The girl for whom the telephone was invented
Most of us know at least a little something about Alexander Graham Bell. We know he invented the telephone, at the very least. But how much do you know about his wife, Mabel? If you're like me, probably not much. At least before one special night at The Grand Theatre.
We were lucky enough to attend opening night of Silence, a production on the Spriet Stage at London's Grand Theatre. Silence is the story of Mabel Bell, "the girl for whom the telephone was invented." Striken by scarlet fever around the age of 5, Mabel was left not only completely deaf, but also with damage to her vestibular system, causing her to have difficulties with balance. Her father, a prominent Boston lawyer, introduced Mabel to Bell, who was hired to try to teach Mabel to improve her speech so she can "enter society," find a husband, and forge her own path. Before long, their relationship blossoms into something more than student and teacher, and soon the eccentric inventor wins the heart of the well-bred girl. It is out of this love for Mabel and the desire to help her communicate better despite her challenges that propel's Bell's obsession with inventing the telephone, the accomplishment that will forge his place in history.
Graham Cuthbertson as Alexander Graham Bell and Tara Rosling as Mabel Gardiner Hubbard (Bell) in the Grand Theatre's production of Silence. Photo credit: Claus Andersen.
Silence is a love story. It is the story of the love of a man and a woman, the love of a parent for their children, and the love of a man for his work. This is a dark and moody play, beautifully drawing the audience into the silent world in which Mabel (and also Bell's mother) live.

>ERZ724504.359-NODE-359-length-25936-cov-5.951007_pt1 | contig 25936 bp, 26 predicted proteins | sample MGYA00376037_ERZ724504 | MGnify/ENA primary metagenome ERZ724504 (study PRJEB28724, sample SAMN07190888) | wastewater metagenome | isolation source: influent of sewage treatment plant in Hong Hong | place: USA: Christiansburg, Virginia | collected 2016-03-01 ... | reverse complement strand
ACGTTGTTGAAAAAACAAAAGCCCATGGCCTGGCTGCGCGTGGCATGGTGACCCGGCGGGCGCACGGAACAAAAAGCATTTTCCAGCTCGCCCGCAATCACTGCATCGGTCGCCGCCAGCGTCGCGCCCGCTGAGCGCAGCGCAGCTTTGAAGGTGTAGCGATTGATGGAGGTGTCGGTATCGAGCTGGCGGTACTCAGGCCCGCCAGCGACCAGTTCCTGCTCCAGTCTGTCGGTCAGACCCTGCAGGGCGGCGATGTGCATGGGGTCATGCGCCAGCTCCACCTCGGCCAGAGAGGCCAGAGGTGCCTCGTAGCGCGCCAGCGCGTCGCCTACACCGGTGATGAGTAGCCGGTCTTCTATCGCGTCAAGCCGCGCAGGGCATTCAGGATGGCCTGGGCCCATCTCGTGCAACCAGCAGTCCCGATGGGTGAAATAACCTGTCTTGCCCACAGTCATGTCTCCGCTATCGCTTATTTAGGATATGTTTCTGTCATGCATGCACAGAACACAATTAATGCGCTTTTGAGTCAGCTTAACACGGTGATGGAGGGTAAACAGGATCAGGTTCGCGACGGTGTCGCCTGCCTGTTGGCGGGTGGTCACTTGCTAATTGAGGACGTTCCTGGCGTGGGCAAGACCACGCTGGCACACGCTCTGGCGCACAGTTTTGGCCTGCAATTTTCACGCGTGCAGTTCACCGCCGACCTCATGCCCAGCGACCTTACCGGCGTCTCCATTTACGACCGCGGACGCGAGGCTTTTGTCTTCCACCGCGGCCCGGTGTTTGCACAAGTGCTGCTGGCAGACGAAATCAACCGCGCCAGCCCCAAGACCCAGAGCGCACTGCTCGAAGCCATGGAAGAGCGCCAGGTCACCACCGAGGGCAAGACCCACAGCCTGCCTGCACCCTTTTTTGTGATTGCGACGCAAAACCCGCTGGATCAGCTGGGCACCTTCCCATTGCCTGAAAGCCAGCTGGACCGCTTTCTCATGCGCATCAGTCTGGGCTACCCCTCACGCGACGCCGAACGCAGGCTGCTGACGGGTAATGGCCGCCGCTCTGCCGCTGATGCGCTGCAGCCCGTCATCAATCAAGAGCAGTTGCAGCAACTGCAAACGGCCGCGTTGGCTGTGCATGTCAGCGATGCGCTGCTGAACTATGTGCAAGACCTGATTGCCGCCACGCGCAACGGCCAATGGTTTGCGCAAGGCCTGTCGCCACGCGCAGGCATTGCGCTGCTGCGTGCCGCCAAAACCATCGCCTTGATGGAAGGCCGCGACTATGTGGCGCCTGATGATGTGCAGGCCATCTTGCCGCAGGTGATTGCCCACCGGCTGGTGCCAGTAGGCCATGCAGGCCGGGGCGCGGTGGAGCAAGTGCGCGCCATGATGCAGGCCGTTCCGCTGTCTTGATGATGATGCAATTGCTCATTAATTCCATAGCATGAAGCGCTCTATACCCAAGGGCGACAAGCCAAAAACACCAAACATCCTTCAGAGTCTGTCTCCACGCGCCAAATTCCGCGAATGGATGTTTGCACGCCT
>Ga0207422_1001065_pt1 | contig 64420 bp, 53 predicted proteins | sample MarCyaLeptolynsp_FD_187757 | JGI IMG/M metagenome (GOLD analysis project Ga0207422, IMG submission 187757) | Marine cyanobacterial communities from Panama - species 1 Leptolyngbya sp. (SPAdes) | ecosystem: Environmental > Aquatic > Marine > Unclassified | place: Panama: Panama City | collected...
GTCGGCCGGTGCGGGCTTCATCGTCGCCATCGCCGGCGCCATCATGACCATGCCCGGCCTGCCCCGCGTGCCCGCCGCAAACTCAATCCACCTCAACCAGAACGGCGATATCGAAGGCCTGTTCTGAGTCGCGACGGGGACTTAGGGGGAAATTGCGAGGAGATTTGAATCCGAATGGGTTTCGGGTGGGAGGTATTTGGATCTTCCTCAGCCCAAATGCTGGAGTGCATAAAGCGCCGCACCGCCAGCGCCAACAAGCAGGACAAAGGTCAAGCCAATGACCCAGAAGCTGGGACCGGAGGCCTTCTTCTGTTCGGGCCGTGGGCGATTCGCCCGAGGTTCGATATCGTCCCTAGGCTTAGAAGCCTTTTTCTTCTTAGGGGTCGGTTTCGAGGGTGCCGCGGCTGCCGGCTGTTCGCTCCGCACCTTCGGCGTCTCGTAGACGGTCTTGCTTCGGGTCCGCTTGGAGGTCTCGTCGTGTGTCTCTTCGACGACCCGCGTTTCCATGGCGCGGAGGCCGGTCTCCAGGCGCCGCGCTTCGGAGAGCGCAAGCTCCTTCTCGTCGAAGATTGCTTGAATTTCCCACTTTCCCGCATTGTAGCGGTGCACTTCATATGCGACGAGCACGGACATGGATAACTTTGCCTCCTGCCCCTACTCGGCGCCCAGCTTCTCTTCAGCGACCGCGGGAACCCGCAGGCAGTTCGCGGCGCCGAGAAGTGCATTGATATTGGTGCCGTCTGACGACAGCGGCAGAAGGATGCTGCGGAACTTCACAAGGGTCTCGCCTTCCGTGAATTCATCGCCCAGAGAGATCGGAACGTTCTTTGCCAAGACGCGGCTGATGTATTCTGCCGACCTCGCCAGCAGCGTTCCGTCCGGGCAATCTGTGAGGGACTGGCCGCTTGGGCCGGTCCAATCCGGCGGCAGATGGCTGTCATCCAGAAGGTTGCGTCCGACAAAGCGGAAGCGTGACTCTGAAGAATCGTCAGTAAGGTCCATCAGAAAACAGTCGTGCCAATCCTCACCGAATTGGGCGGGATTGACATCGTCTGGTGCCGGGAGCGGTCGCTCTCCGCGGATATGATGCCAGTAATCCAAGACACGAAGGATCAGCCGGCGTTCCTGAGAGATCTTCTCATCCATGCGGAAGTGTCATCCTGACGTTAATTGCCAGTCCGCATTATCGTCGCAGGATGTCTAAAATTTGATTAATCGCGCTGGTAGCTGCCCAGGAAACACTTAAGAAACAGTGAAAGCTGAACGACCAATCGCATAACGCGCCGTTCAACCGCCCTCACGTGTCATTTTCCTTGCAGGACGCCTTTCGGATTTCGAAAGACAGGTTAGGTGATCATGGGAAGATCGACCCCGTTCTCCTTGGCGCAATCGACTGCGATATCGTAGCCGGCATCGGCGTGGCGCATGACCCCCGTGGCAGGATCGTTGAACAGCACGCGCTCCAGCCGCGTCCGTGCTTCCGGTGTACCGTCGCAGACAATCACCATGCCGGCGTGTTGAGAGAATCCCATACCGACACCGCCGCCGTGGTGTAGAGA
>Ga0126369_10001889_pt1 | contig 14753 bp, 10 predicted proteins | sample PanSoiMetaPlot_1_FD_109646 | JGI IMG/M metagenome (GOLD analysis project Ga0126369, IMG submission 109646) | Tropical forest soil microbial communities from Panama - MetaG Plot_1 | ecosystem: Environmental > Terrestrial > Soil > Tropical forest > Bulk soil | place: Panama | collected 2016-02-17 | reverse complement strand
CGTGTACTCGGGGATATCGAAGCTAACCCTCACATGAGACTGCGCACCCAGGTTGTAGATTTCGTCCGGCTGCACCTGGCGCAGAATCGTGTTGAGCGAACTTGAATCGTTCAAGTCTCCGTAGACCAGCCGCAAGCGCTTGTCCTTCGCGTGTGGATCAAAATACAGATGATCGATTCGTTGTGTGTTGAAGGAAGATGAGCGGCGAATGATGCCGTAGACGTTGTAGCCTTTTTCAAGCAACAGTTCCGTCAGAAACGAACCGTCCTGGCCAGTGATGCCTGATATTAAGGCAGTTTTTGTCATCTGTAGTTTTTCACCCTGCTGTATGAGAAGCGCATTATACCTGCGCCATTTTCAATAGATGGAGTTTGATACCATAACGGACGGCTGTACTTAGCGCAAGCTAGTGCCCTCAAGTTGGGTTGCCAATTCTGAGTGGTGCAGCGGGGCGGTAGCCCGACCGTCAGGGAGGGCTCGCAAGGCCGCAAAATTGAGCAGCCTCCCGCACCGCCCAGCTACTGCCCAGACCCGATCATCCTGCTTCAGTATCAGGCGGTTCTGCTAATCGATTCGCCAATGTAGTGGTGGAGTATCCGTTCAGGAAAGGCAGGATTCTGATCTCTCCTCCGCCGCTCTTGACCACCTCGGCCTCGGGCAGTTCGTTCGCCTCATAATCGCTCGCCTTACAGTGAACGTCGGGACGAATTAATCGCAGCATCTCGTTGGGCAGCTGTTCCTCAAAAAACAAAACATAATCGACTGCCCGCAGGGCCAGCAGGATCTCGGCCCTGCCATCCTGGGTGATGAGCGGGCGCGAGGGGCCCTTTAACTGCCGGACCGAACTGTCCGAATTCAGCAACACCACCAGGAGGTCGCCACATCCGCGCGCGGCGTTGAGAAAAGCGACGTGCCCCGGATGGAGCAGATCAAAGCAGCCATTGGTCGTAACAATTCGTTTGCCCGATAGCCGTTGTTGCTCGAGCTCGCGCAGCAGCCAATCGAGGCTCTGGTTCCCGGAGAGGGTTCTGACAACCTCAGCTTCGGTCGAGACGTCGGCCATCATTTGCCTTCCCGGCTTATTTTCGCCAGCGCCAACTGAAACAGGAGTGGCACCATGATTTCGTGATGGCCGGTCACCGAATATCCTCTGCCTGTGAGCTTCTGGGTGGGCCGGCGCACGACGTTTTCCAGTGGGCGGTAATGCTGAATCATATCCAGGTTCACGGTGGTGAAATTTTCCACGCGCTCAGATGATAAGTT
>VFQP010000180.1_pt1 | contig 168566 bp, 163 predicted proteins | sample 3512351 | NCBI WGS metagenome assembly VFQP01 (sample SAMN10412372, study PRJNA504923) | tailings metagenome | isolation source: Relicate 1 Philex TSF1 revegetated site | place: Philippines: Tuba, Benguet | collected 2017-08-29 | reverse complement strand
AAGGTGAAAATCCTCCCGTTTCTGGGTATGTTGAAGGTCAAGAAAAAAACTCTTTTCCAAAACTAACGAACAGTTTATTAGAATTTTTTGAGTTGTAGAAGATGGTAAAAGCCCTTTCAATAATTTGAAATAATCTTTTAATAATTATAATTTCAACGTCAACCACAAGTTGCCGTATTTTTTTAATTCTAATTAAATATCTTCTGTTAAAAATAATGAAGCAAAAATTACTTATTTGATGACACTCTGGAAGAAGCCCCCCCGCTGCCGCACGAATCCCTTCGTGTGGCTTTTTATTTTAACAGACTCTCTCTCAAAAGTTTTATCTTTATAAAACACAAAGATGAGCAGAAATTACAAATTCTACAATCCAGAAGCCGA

Catherine Joell MacKinnon as Eliza Bell, Tara Rosling as Mabel Gardiner Hubbard (Bell), and Michael Spencer-Davis as Gardiner Greene Hubbard in the Grand Theatre's production of Silence. Photo credit: Claus Andersen.
Although the entire cast does a spectacular job of portraying these real-life characters, one of the most brightly shining stars on the stage wasn't an actor at all. The use of sound -- and the lack of it -- created such a rich texture and mood to the story, immersing the audience, at least as much as we could be, in Mabel's silent world. From the deafening roar of Niagara Falls to the abrupt silences experienced by the entire room when Mabel turns away from the speaker, the genius manipulation of sound in the play was, without a doubt, my favourite aspect of the production, and something that will stick with me for a long time.
Tara Rosling as Mabel Gardiner Hubbard (Bell) in the Grand Theatre's production of Silence. Photo Credit: Claus Andersen
On a personal level, Mabel's character spoke to me as a disabled mother. When she wonders whether her perceived shortcomings as a deaf person would mean her children's childhoods were lacking in some way, her words cut straight to my heart. I've been there. I feel that way often, and it's nice to see this different -- and yet more common than many people realize -- aspect of motherhood portrayed on stage. This opening-night production was also entirely captioned on a screen for the benefit of those with hearing impairments, another way in which The Grand Theatre has accommodated and highlighted the considerations of the special needs community. I am very grateful for all that they do in this regard, both in reference to this play in particular and in the day-to-day running of the theatre as a whole.
MY FINAL WORD:
If you're looking for a moving, emotional portrayal of a story most of us don't know, Silence won't disappoint. You'll go on a roller-coaster ride of emotions, enjoy a lesser-told story, and learn a little something along the way -- all in all, exactly what you want out of a night at the theatre.
The show runs from now until February 3. Get your tickets here.